What if…

As some of you know I am involved with biometrics at work.  And it’s possible that some of you put two and two together when you saw my “Quote of the day” yesterday.  One of the proposals I submitted for possible funding yesterday was to further develop a means of eliminating the need for passwords in computer security.  It’s possible that the computer would, in essence, “just know” you when you sat down and started using the computer.  And it could transmit your identity to other computers/websites that you interacted without the need for passwords.  Kind of cool in some ways, huh?  It’s possible that it would make it much harder for someone to get access to your bank account.  It would reduce the ability of “bad guys“ being able to trick someone into giving up their password or mother’s maiden name, etc and making off with their life’s savings.  Websites could be automagically restricted such that your children couldn’t access “adult“ sites even if they got a password from a friend or discovered or guessed yours.  “Transparent security“ could be very cool in some ways.

Among the downsides is that in a totalitarian society it would make it much tougher to deny your involvement in the freedom movement.  Another is that if the system were broken it would be harder to prove it wasn’t you that accessed that kiddy porn site.

From a technological standpoint I’m really excited about the prospect of providing a solution to this problem.  The question is; Can it be made compatible with a free society and the individual fighting for freedom in a totalitarian society?


One thought on “What if…

  1. Compatible? Well …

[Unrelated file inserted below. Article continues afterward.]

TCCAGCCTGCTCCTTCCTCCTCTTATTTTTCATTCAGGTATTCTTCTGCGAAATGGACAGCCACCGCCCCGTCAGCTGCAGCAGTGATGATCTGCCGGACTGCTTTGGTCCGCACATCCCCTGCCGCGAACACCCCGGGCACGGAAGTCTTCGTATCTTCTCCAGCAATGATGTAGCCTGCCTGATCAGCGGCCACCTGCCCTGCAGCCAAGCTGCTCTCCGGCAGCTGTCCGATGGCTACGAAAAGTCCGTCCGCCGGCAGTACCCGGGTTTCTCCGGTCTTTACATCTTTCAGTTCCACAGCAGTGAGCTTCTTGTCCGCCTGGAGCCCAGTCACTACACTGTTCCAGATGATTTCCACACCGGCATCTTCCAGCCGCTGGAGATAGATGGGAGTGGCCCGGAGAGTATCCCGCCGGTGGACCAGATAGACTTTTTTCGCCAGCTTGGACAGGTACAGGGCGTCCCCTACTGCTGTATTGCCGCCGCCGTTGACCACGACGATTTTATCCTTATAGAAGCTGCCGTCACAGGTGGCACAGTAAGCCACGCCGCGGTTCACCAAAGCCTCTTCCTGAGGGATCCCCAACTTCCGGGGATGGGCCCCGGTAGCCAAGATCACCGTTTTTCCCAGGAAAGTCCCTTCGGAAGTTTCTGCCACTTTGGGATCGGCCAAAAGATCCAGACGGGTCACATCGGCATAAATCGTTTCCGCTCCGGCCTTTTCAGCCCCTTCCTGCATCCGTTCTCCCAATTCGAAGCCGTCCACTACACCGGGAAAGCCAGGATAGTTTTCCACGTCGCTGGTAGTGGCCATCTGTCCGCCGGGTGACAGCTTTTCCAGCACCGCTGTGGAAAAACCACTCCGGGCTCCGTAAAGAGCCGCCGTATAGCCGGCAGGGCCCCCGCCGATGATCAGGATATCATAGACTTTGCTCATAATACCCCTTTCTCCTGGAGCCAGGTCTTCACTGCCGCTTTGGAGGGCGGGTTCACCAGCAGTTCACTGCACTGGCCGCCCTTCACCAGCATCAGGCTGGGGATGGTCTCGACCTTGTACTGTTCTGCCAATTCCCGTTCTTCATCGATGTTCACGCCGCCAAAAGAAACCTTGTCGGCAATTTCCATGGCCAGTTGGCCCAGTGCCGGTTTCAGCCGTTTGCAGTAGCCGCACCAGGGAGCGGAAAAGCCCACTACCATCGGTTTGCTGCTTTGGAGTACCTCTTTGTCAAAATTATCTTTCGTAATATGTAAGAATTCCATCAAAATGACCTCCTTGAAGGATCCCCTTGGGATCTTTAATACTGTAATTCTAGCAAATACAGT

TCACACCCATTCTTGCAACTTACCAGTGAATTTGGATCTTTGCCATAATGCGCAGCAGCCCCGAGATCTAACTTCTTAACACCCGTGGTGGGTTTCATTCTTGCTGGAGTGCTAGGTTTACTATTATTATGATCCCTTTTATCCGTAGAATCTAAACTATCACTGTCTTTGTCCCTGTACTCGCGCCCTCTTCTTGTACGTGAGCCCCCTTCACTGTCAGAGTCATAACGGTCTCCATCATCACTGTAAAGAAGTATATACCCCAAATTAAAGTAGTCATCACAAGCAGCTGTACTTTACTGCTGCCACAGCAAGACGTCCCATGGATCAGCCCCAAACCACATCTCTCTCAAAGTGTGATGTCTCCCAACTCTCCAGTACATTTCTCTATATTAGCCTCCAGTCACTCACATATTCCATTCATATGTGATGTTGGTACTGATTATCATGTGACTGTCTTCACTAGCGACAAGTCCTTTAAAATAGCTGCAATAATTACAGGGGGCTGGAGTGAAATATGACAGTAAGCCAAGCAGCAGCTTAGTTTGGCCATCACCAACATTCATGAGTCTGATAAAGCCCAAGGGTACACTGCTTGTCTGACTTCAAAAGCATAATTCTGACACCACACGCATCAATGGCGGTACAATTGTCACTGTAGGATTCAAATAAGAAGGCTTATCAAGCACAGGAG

At least in this country, as long as our govt. doesn’t crack down on free speech (and this is already arguable — see “raise the fist”) it isn’t too bad. Each individual has to make the decision about how visible to be to the authorities.

    As a practical matter, should it become an issue, then online dissent will wither, as people turn to other methods.

    But is it compatible with a free society? Biometric ID isn’t the issue. It’s how any ID/authentication is used. The question is when does monitoring turn into surveillance turns into a search? We’re already effectively tagged in many ways.

    But if access to online resources required a much more positive authentication of identity? (Doesn’t necessarily have to be biometrics.) I think that resourceful people will always find a way around it. Of course, doing so will be a seperate offense by itself, a-la “computer trespass” or something like that.

    The benefits you cite are indeed benefits, in some ways. But I’ve yet to hear of a good answer to the question of repudiating a well-done forgery of a biometric ID. I’m sure you’ve seen the big Slashdot discussion today (referring to some M$ guys blog posting on eliminating passwords). Biometrics plus something else then? Now we’re back to having to remember a passphrase or something like it. As an aside, I assume you’re familiar with pingidentity.com and digitalidworld.com.

    Bottom line, the technology is almost never the problem. It’s how it’s used. When the govt. obtains, or has ready access to, all of the stuff gathered by ChoicePoint, LexisNexis, et. al. about where people are going, what they’re buying, etc., no I don’t think that’s compatible with a free society. In a free society, the govt. leaves me alone — and that includes not spying on me, regardless of the mechanism — unless it has good reason to stick its nose in my business.

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